Table E-4: FY 2009 DDS Workload Statistics
DDS Initial Claim Receipts Initial Claims Processed Total Claims Processed DDS Costs Employees Processing Time (days)
Alabama 74,197 72,384 91,103 $47,728,207 359 66 65
Alaska 4,585 4,374 5,286 $4,252,785 20 95 94
Arizona 46,546 43,508 71,921 $30,943,723 234 82 83
Arkansas 47,353 44,624 68,175 $26,731,329 260 59 62
California 286,652 273,068 368,971 $204,512,909 1,322 77 81
Colorado 33,242 27,662 33,185 $20,093,503 135 92 93
Connecticut 26,347 24,695 36,007 $19,816,676 108 87 98
Delaware 6,179 6,138 9,453 $6,172,083 41 106 105
District of Columbia 8,736 8,323 12,126 $8,789,635 42 71 76
Florida 197,960 190,282 276,494 $113,036,858 907 73 78
Georgia 104,251 89,377 123,164 $56,801,976 480 96 99
Hawaii 8,421 8,090 10,430 $6,657,130 43 82 89
Idaho 15,617 15,021 21,698 $8,149,427 61 65 64
Illinois 105,672 96,050 140,396 $72,866,505 473 73 76
Indiana 68,603 63,552 92,707 $41,540,573 278 77 81
Iowa 23,431 22,956 34,076 $21,018,168 129 74 80
Kansas 24,018 21,923 33,373 $15,634,129 115 77 76
Kentucky 66,140 62,290 97,035 $43,950,143 406 86 86
Louisiana 64,036 60,790 72,848 $37,754,681 298 64 64
Maine 14,448 13,705 19,774 $8,238,519 63 81 83
Maryland 50,751 43,938 63,116 $30,288,852 231 85 90
Massachusetts 58,385 52,496 74,062 $43,767,920 273 86 93
Michigan 115,664 107,181 126,332 $77,738,934 536 97 101
Minnesota 37,917 35,579 52,069 $24,312,107 163 71 75
Mississippi 52,463 50,331 82,814 $27,051,302 270 75 71
Missouri 71,564 65,796 80,302 $34,211,666 294 61 62
Montana 8,186 7,606 11,011 $5,629,003 47 79 81
Nebraska 13,030 12,097 17,974 $9,983,203 80 68 67
Nevada 21,816 18,874 26,712 $13,168,413 105 86 96
New Hampshire 10,951 9,919 11,384 $5,539,012 46 87 94
New Jersey 57,213 55,297 77,724 $52,956,224 285 98 103
New Mexico 21,457 19,367 26,829 $13,367,889 83 79 81
New York 162,391 156,742 206,019 $150,877,764 822 70 75
North Carolina 99,531 100,416 147,413 54,905,568 471 103 105
North Dakota 3,756 3,361 5,058 $2,584,438 24 71 83
Ohio 135,587 120,609 183,918 $83,696,332 613 89 91
Oklahoma 42,946 39,163 58,590 $26,912,670 226 74 79
Oregon 32,746 29,438 45,635 $25,986,744 176 76 78
Pennsylvania 134,190 123,351 148,065 $94,697,966 598 93 95
Puerto Rico 20,632 20,109 27,399 $20,156,057 147 121 ***
Rhode Island 11,417 10,008 14,506 $8,522,733 43 120 134
South Carolina 56,146 51,272 71,055 $34,790,045 298 92 93
South Dakota 5,739 5,318 7,377 $3,542,739 30 84 97
Tennessee 83,016 72,421 114,249 $55,418,891 457 91 94
Texas 227,117 209,817 302,393 $132,003,347 998 59 61
Utah 13,802 11,765 17,481 $11,036,794 71 92 97
Vermont 5,685 5,256 7,428 $4,259,396 33 89 87
Virginia 63,518 55,783 78,301 $38,498,241 338 84 89
Washington 51,130 48,951 74,631 $37,095,271 255 67 71
West Virginia 28,135 26,401 44,833 $20,113,163 176 79 81
Wisconsin 48,651 45,951 67,627 $30,667,950 220 108 116
Wyoming 3,463 3,186 4,079 $2,684,903 16 72 74
Total 2,975,429 2,766,611 3,894,608 $1,971,154,496 14,199 80 83
*** SSI is limited to residents of the 50 States, the District of Columbia, or the Northern Mariana Islands.
Table E-5 shows workload statistics at the Federal Disability Processing Branches and Flexible Disability Units in FY 2009 through September 25, 2009.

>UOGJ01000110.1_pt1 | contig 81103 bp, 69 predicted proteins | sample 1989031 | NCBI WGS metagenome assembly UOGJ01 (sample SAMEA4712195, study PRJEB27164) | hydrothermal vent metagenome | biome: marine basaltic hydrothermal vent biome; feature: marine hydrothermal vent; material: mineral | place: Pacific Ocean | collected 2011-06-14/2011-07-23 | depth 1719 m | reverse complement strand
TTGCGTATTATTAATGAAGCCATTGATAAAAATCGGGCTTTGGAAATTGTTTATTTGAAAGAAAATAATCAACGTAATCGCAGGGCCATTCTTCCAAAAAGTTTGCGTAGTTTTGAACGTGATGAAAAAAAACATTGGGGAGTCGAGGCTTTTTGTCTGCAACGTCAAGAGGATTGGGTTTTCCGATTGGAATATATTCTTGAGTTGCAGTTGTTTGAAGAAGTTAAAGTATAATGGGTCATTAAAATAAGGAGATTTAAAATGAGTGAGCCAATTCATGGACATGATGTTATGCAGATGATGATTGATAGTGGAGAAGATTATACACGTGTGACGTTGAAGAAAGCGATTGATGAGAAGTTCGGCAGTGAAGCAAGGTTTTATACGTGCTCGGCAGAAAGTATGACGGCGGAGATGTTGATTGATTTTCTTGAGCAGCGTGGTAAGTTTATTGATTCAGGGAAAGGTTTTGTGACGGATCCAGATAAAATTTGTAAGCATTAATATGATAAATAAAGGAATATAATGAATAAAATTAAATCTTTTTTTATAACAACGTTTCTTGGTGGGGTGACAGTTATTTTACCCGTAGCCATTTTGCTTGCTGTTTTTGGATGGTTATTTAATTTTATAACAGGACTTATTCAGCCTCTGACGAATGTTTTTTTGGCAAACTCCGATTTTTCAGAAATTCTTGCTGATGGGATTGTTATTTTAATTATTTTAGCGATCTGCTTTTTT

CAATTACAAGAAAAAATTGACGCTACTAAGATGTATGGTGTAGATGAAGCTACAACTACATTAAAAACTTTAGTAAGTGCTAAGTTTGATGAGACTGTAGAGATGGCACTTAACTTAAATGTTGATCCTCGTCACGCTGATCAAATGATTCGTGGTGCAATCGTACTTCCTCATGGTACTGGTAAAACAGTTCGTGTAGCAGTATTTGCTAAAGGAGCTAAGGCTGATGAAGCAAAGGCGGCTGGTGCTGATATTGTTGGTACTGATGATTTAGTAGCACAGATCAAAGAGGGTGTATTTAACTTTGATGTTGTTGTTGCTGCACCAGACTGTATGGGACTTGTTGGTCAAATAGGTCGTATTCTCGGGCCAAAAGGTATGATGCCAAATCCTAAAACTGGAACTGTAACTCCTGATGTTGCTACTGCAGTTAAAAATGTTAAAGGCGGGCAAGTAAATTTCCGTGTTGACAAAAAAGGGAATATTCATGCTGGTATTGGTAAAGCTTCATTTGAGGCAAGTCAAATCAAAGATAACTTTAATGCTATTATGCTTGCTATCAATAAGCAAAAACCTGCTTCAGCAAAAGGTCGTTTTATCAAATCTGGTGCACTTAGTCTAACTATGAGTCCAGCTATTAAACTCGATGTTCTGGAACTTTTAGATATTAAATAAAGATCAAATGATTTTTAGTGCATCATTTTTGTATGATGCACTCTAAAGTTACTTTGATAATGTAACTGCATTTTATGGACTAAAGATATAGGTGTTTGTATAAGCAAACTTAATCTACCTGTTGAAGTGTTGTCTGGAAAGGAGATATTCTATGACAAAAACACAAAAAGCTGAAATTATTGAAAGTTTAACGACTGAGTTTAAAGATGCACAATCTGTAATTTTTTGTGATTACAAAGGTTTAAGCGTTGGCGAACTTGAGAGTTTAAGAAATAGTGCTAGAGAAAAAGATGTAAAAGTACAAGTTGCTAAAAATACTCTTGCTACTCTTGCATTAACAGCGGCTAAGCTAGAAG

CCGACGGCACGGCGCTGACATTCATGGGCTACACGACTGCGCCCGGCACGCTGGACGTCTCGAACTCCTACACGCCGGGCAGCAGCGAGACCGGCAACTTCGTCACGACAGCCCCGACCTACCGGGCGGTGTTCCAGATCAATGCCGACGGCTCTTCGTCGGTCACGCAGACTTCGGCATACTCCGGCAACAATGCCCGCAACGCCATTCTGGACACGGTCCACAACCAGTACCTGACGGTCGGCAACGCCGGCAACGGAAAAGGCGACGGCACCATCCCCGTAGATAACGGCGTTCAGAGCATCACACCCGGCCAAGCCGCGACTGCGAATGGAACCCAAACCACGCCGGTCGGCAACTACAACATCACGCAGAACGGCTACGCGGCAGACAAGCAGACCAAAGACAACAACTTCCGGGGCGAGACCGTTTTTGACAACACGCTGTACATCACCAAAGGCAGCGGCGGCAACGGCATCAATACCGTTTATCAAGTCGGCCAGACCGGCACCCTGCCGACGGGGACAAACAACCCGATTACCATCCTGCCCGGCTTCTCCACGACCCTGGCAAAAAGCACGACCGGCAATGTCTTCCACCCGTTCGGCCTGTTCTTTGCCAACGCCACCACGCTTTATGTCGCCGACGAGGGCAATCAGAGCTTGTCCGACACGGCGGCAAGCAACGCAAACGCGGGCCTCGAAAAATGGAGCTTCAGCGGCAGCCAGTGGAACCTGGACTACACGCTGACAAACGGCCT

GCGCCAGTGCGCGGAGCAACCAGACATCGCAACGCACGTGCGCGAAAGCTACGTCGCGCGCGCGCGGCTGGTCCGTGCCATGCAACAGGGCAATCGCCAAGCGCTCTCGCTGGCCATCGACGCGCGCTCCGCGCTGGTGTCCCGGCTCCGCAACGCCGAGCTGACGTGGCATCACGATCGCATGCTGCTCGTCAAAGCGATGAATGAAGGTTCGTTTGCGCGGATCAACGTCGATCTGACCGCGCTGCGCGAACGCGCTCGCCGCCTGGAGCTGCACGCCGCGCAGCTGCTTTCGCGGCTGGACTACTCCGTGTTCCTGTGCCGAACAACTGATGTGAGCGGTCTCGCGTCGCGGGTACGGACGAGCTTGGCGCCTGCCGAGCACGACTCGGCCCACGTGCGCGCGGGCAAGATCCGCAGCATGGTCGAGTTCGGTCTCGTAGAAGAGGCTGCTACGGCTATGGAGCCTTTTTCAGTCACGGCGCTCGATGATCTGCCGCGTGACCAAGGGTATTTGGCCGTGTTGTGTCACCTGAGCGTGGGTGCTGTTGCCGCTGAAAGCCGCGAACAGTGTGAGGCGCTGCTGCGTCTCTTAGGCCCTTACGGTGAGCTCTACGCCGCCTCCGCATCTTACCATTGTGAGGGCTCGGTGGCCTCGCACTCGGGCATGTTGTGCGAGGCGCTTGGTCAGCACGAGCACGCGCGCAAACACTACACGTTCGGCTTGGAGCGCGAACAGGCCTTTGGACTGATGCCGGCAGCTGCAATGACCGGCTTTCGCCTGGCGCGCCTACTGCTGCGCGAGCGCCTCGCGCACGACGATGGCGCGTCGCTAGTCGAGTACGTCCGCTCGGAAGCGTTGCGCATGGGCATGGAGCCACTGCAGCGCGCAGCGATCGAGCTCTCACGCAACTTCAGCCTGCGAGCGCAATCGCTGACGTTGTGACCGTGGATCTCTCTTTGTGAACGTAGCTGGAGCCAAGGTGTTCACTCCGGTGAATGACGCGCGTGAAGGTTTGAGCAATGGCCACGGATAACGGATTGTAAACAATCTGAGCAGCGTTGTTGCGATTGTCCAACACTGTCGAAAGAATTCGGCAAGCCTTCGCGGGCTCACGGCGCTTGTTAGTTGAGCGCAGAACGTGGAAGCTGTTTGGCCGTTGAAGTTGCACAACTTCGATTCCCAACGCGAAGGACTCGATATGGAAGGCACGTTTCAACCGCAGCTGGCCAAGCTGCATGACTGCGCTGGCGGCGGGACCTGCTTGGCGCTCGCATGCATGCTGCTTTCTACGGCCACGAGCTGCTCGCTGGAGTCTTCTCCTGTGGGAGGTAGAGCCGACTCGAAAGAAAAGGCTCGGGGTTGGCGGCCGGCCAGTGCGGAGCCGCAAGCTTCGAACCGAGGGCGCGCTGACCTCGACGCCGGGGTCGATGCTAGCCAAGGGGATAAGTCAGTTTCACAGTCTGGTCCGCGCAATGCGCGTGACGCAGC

Table E-5: FY 2009 Disability Processing Branches and Flexible Disability Units Workload Statistics (Through September 25, 2009)
Unit Initial Receipts Initial Dispositions Total Dispositions Pending Claims
Mid-America Program Service Center Flexible Disability Unit 359 36 1,000 370
International Program Service Center 1,369 1,178 1,451 1,356
Federal DDS 9,790 7,518 7,539 3,017
Great Lakes 181 163 3,207 785
Western Program Service Center 2,295 1,995 4,531 1,967
Guam 868 775 948 359
Virgin Islands 330 325 361 100
Office of Central Operations 7,545 8,718 8,718 2,091
South Eastern Payment Service Center 6,354 6,120 6,122 1,221
Mid-Atlantic Payment Service Center 3,205 3,073 3,332 842
Northeastern Payment Service Center 3,712 3,425 3,425 1,064
TOTAL 36,008 33,326 40,634 13,172
Table E-6 shows the attrition rates at DDSs in FY 2008 and FY 2009.
Table E-6: DDS Attrition Rates FYs 2008-2009
DDS FY 2008 FY 2009
Examiner All Staff Examiner All Staff
Alabama 7.6 6.5 13.5 8.9
Alaska 46.5 27.5 36.0 40.0
Arizona 21.4 14.1 15.9 11.4
Arkansas 11.9 4.9 13.5 10.0
California 8.4 9.4 6.4 7.7
Colorado 14.1 9.7 11.5 10.6
Connecticut 4.9 3.9 23.6 19.1
Delaware 24.7 21.5 23.5 33.8
District of Columbia 4.2 12.1 2.9 6.8
Florida 19.7 15.3 17.4 9.5
Georgia 19.9 13.7 11.8 6.6
Hawaii 9.1 4.5 14.6 7.3
Idaho 11.8 9.9 16.5 8.6
Illinois 13.7 12.4 10.1 8.2
Indiana 15.3 9.2 13.7 8.3
Iowa 0.8 3.5 0.0 1.4
Kansas 12.0 8.0 26.2 21.4
Kentucky 14.9 14.3 15.3 8.1
Louisiana 34.0 19.9 27.7 12.8
Maine 40.4 18.9 1.4 4.9
Maryland 16.7 15.9 14.1 8.7
Massachusetts 3.6 3.4 4.8 8.3
Michigan 7.0 7.1 7.7 5.2
Minnesota 11.7 9.5 3.1 5.4
Mississippi 13.9 10.9 9.0 5.7
Missouri 11.4 5.8 17.5 8.2
Montana 2.7 9.3 11.7 13.7
Nebraska 15.2 9.8 4.1 2.2
Nevada 16.7 10.5 13.1 16.4
New Hampshire 0 1.3 0.0 0.0
New Jersey 12.6 11.9 7.0 6.4
New Mexico 3.5 6.0 22.3 10.7
New York 8.5 8.3 7.9 6.8
North Carolina 13.3 14.5 23.3 16.3
North Dakota 0.0 2.3 27.2 33.8
Ohio 9.8 10.2 12.7 12.6
Oklahoma 12.2 8.0 7.0 4.7
Oregon 31.4 17.6 22.7 11.9
Pennsylvania 9.4 6.9 19.3 12.7
Puerto Rico 5.9 4.0 6.9 7.2
Rhode Island 2.7 19.7 2.4 8.9
South Carolina 12.5 10.1 7.2 6.8
South Dakota 27.9 25.7 8.4 9.4
Tennessee 15.4 10.8 12.4 9.2
Texas 10.3 8.5 11.2 8.0
Utah 1.5 9.5 13.3 12.5
Vermont 10.5 13.8 16.7 9.3
Virginia 17.4 11.2 16.1 13.5
Washington 8.8 14.9 7.4 8.2
West Virginia 9.7 11.3 8.0 7.0
Wisconsin 8.9 10.2 9.2 10.5
Wyoming 22.7 23.3 0.0 3.3
National 12.5 10.5 12.2 9.2
Furlough and Hiring Freeze Status by Disability Determination Services
Table F-1 shows each disability determination services’ (DDS) furlough and hiring freeze status as of October 2009.
Table F-1: Status of Furlough and Hiring Freeze by DDS
DDS Furlough Status Hiring Freeze Status Remarks